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Concourse 2

Learning styles and culture


The graphic is intended to represent the fact that we all exhibit a mixture of learning styles.  We are, in other words, a blend, not a one-dimensional type.
Your antennae should be tuned to statements such as She is a visual learner or I am a reflector.  Statements such as these are misleading and can negatively impact how we see ourselves and our learners.  This may lead to lessons and courses being designed on false premises.


This field in its entirety is not without its critics and detractors.  A major survey of learning styles theories concluded that:
none of the most popular learning style theories had been adequately validated through independent research. ... the value of matching teaching and learning styles were all "highly questionable".
(The Guardian 2005)
Go to more on criticisms at the end.


A little history

Learning-style research originated in the 1970s and has become quite an industry.  Considerations of learning style are now routinely incorporated into all education fields and ours is no exception.  The problem, of course is twofold:

  1. There are many ways to classify learning style and a range of procedures (mostly questionnaires but including some quite innovative and imaginative tests) used to discover them in people.
  2. There is little solid empirical evidence to support any of the theories.  Most appear intuitively sound but that's not evidence.

Given the wide range of possible learning style classifications, it is not possible here to cover them all.  This guide will focus on four:

  • Howard Gardner's multiple intelligence theory
  • Visual-Auditory-Kinaesthetic learning styles inventory.  This is usually abbreviated to VAK or VAKT (Visual-Auditory-Kinaesthetic-Tactile) or VARK (Visual, Aural, Read/Write and Kinaesthetic)
  • Mumford-Honey (based on Kolb)
  • Field Independence / Field Dependence

Multiple-intelligence theory

MI theory Gardner originally posited 7 types of intelligence (and has since suggested some more).  He is quite clear that if another researcher were to look at the same data, he/she might identify a rather different set of intelligences.  His original list is:
  1. Linguistic: capabilities in words and language
  2. Logical-Mathematical: capabilities in logic and numbers
  3. Musical: capabilities in music, sound, rhythm
  4. Bodily-Kinaesthetic: capabilities in body movement control
  5. Spatial-Visual: capabilities in images and space
  6. Interpersonal: capabilities in other people's feelings
  7. Intrapersonal: capabilities in self-awareness

Gardner's Multiple Intelligence Theory is, first and foremost, a theory of the mind rather than a a learning-style theory.  Many feel that it has a little more academic credibility than some of the other theories discussed on this page.
The theory is one of many that see the mind running a set of specific 'programs' to deal with specific issues (the usual analogy is to a Swiss-army penknife).  It is in opposition to theories of the mind that see intelligence as a single, all-purpose learning program.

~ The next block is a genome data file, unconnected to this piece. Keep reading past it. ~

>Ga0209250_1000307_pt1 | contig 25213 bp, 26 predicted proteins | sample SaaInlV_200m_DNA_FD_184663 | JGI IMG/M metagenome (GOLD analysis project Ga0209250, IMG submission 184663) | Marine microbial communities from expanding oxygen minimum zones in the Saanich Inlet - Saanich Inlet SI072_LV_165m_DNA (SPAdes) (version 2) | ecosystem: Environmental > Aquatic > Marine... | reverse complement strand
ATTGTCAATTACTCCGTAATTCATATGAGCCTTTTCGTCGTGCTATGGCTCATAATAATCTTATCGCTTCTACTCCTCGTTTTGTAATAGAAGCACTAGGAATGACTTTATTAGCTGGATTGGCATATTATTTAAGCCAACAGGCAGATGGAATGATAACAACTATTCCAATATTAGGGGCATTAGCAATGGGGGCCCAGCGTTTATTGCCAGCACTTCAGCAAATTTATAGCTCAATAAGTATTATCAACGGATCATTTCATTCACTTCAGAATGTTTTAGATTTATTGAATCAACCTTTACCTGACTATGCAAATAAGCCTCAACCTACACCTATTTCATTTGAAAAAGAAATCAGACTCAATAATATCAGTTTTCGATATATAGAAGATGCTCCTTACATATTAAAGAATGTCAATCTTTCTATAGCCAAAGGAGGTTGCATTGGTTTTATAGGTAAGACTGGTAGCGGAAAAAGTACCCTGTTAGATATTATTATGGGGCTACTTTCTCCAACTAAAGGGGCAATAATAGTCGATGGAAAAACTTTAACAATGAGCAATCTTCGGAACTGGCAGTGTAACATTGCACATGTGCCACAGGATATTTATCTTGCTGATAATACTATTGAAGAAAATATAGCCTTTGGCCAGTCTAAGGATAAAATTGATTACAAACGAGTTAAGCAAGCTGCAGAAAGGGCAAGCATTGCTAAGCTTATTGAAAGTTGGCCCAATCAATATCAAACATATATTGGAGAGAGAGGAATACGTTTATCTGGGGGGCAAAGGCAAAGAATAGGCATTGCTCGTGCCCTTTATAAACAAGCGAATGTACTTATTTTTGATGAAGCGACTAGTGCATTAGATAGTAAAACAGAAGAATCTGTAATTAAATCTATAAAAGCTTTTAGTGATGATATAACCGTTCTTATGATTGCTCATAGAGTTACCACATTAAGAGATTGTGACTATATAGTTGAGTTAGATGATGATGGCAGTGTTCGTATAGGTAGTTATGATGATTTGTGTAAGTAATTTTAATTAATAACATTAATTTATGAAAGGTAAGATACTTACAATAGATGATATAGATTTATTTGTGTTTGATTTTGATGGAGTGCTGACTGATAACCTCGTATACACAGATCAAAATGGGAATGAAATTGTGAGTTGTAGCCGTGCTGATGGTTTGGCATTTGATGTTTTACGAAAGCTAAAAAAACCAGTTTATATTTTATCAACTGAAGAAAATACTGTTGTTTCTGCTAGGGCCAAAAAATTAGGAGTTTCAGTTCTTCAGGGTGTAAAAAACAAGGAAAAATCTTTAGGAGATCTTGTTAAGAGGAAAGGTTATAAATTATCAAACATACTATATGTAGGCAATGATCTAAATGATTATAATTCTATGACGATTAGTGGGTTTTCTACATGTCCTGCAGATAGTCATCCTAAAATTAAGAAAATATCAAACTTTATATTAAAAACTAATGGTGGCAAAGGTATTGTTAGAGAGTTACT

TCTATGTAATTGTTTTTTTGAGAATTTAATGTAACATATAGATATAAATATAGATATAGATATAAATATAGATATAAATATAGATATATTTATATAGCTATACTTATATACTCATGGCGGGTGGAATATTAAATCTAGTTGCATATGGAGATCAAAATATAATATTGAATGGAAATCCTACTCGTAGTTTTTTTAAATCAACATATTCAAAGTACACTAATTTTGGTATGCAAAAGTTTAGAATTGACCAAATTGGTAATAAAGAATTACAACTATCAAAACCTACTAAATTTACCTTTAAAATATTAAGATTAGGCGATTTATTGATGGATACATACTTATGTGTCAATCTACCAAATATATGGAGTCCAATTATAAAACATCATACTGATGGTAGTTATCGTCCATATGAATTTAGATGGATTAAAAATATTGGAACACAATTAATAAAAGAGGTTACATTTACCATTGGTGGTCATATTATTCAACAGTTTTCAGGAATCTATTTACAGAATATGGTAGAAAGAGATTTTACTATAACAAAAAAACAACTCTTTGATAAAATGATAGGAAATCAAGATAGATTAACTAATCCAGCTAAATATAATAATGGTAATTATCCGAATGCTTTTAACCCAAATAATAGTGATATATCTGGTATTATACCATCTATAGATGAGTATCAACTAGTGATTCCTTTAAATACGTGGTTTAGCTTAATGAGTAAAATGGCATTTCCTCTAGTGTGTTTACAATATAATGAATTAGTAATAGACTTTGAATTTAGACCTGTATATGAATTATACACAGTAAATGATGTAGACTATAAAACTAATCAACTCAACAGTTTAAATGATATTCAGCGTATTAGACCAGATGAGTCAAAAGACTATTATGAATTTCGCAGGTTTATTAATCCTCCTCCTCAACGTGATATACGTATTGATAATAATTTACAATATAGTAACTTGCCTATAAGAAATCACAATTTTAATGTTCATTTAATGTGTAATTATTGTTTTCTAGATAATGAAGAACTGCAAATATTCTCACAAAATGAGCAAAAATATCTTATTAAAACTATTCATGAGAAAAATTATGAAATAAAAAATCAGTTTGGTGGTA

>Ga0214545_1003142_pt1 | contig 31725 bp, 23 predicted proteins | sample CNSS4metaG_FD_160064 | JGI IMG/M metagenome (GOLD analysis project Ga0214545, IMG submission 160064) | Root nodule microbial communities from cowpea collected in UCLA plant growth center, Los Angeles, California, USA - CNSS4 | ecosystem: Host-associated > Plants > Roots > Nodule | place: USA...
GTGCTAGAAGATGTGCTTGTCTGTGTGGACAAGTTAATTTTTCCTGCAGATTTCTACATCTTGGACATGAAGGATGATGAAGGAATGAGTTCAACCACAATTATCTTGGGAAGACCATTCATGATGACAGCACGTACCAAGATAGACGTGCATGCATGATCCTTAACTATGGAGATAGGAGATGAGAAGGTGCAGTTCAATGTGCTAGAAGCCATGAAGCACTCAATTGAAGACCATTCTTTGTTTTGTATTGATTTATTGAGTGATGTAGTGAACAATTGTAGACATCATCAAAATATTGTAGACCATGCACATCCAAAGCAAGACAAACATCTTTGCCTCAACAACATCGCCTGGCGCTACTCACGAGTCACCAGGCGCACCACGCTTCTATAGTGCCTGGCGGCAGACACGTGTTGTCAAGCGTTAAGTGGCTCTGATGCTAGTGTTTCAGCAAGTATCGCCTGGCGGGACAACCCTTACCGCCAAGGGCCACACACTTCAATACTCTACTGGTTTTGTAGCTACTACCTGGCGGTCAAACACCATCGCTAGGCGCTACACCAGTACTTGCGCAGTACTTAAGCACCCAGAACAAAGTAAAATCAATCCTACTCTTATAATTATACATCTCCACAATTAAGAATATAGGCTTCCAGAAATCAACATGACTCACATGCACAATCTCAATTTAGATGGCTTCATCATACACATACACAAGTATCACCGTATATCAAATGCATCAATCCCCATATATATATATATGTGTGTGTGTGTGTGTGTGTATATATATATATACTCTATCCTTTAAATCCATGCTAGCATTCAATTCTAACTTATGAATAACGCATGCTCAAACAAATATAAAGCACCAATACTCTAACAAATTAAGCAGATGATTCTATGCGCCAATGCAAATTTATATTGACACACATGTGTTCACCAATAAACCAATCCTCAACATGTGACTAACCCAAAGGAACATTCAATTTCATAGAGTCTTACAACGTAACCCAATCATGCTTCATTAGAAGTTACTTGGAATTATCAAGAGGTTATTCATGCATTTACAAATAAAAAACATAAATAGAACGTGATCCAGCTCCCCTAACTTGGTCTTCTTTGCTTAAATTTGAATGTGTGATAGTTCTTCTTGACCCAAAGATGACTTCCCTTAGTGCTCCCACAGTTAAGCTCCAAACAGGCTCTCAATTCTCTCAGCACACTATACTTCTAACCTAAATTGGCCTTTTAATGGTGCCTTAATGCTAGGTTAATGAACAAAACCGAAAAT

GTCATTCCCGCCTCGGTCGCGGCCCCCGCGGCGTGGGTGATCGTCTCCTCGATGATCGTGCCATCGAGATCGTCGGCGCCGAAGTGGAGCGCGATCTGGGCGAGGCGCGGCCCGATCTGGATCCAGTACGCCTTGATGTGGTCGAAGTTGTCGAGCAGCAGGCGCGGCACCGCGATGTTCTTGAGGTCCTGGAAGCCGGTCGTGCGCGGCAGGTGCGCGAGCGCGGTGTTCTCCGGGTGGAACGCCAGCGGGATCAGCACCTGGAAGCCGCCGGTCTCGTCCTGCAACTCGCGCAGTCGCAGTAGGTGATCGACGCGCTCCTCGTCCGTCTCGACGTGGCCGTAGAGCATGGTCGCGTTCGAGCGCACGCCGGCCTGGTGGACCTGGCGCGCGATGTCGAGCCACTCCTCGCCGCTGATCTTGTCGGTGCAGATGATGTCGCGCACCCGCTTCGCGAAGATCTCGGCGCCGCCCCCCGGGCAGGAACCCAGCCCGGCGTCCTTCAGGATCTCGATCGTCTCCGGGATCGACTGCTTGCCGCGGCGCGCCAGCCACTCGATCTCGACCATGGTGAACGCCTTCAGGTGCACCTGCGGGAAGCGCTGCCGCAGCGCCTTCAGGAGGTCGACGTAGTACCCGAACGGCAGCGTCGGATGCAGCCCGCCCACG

Gardner also stresses the fact that the intelligences are not independently used but function in concert:
"in the normal course of events, the intelligences actually interact with, and build upon, one another" (Gardner, 1983: 279)
In a bit more detail, these various intelligences can be described as follows (based on a table in http://www.businessballs.com/howardgardnermultipleintelligences.htm)

intelligence type description typical roles related tasks, activities or tests preferred learning style clues
Linguistic words and language, written and spoken; retention, interpretation and explanation of ideas and information via language, understands relationship between communication and meaning writers, lawyers, journalists, trainers, English teachers, poets, editors, linguists, translators, PR consultants, TV and radio presenters write a set of instructions; speak on a subject; edit a written piece or work; write a speech; commentate on an event; apply positive or negative 'spin' to a story words and language
Logical-Mathematical logical thinking, detecting patterns, scientific reasoning and deduction; analyse problems, perform mathematical calculations, understands relationship between cause and effect towards a tangible outcome or result scientists, engineers, computer experts, accountants, statisticians, researchers, analysts, bankers, bookmakers, insurance brokers, negotiators perform mental arithmetic; create a process to measure something; analyse how a machine works; create a process; assess the value of a business or a proposition numbers and logic
Musical musical ability, awareness, appreciation and use of sound; recognition of tonal and rhythmic patterns, understands relationship between sound and feeling musicians, singers, composers, DJ's, music producers, piano tuners, acoustic engineers perform a musical piece; sing a song; review a musical work; coach someone to play a musical instrument music, sounds, rhythm
Bodily-Kinaesthetic body movement control, manual dexterity, physical agility and balance; eye and body coordination dancers, actors, athletes, sports-people, soldiers, fire-fighters, osteopaths, fishermen, drivers, crafts-people, gardeners, chefs juggle; demonstrate a sports technique; create a mime to explain something; toss a pancake; fly a kite; coach workplace posture physical experience and movement, touch and feel